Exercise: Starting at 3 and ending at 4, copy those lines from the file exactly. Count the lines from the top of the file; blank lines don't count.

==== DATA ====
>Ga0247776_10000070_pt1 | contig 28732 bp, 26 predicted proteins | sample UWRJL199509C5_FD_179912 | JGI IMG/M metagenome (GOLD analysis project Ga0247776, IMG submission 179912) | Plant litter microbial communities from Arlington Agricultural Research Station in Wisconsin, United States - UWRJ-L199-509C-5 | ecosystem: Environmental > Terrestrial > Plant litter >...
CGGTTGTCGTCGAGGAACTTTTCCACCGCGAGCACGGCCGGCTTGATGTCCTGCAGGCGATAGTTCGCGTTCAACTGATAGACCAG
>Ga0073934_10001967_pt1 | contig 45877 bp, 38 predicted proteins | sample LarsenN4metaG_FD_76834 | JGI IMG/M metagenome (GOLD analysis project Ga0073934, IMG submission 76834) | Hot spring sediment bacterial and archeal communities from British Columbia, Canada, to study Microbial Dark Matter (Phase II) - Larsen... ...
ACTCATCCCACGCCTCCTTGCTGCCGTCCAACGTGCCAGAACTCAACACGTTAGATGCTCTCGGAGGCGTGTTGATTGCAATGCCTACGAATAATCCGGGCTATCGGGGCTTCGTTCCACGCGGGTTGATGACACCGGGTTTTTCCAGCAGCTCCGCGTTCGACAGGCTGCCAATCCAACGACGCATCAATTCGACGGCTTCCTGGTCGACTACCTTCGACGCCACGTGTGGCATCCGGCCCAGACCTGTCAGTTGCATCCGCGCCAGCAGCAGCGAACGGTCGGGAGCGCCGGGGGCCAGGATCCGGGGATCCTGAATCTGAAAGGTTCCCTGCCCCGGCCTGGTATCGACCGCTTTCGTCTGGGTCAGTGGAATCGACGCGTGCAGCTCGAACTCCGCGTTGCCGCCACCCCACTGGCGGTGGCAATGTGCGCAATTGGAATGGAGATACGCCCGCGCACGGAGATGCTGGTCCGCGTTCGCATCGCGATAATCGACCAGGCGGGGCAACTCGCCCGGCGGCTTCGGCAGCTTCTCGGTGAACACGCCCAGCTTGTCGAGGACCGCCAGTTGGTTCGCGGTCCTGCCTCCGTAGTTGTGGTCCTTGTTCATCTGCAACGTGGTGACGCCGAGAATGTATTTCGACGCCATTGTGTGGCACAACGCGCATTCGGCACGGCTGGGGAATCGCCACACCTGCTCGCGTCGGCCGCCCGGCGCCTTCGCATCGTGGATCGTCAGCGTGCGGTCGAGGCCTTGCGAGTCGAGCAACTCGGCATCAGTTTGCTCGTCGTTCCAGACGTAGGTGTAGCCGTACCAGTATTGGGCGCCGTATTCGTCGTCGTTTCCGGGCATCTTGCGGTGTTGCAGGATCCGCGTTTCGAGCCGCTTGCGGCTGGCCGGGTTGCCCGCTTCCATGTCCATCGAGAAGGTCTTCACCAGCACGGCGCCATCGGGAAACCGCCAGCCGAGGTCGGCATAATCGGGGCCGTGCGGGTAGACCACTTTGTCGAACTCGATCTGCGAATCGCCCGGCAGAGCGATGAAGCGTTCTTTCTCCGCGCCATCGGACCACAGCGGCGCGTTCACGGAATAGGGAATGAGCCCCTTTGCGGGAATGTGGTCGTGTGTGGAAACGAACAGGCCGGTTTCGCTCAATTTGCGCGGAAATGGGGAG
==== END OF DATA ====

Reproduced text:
>Ga0073934_10001967_pt1 | contig 45877 bp, 38 predicted proteins | sample LarsenN4metaG_FD_76834 | JGI IMG/M metagenome (GOLD analysis project Ga0073934, IMG submission 76834) | Hot spring sediment bacterial and archeal communities from British Columbia, Canada, to study Microbial Dark Matter (Phase II) - Larsen... ...
ACTCATCCCACGCCTCCTTGCTGCCGTCCAACGTGCCAGAACTCAACACGTTAGATGCTCTCGGAGGCGTGTTGATTGCAATGCCTACGAATAATCCGGGCTATCGGGGCTTCGTTCCACGCGGGTTGATGACACCGGGTTTTTCCAGCAGCTCCGCGTTCGACAGGCTGCCAATCCAACGACGCATCAATTCGACGGCTTCCTGGTCGACTACCTTCGACGCCACGTGTGGCATCCGGCCCAGACCTGTCAGTTGCATCCGCGCCAGCAGCAGCGAACGGTCGGGAGCGCCGGGGGCCAGGATCCGGGGATCCTGAATCTGAAAGGTTCCCTGCCCCGGCCTGGTATCGACCGCTTTCGTCTGGGTCAGTGGAATCGACGCGTGCAGCTCGAACTCCGCGTTGCCGCCACCCCACTGGCGGTGGCAATGTGCGCAATTGGAATGGAGATACGCCCGCGCACGGAGATGCTGGTCCGCGTTCGCATCGCGATAATCGACCAGGCGGGGCAACTCGCCCGGCGGCTTCGGCAGCTTCTCGGTGAACACGCCCAGCTTGTCGAGGACCGCCAGTTGGTTCGCGGTCCTGCCTCCGTAGTTGTGGTCCTTGTTCATCTGCAACGTGGTGACGCCGAGAATGTATTTCGACGCCATTGTGTGGCACAACGCGCATTCGGCACGGCTGGGGAATCGCCACACCTGCTCGCGTCGGCCGCCCGGCGCCTTCGCATCGTGGATCGTCAGCGTGCGGTCGAGGCCTTGCGAGTCGAGCAACTCGGCATCAGTTTGCTCGTCGTTCCAGACGTAGGTGTAGCCGTACCAGTATTGGGCGCCGTATTCGTCGTCGTTTCCGGGCATCTTGCGGTGTTGCAGGATCCGCGTTTCGAGCCGCTTGCGGCTGGCCGGGTTGCCCGCTTCCATGTCCATCGAGAAGGTCTTCACCAGCACGGCGCCATCGGGAAACCGCCAGCCGAGGTCGGCATAATCGGGGCCGTGCGGGTAGACCACTTTGTCGAACTCGATCTGCGAATCGCCCGGCAGAGCGATGAAGCGTTCTTTCTCCGCGCCATCGGACCACAGCGGCGCGTTCACGGAATAGGGAATGAGCCCCTTTGCGGGAATGTGGTCGTGTGTGGAAACGAACAGGCCGGTTTCGCTCAATTTGCGCGGAAATGGGGAG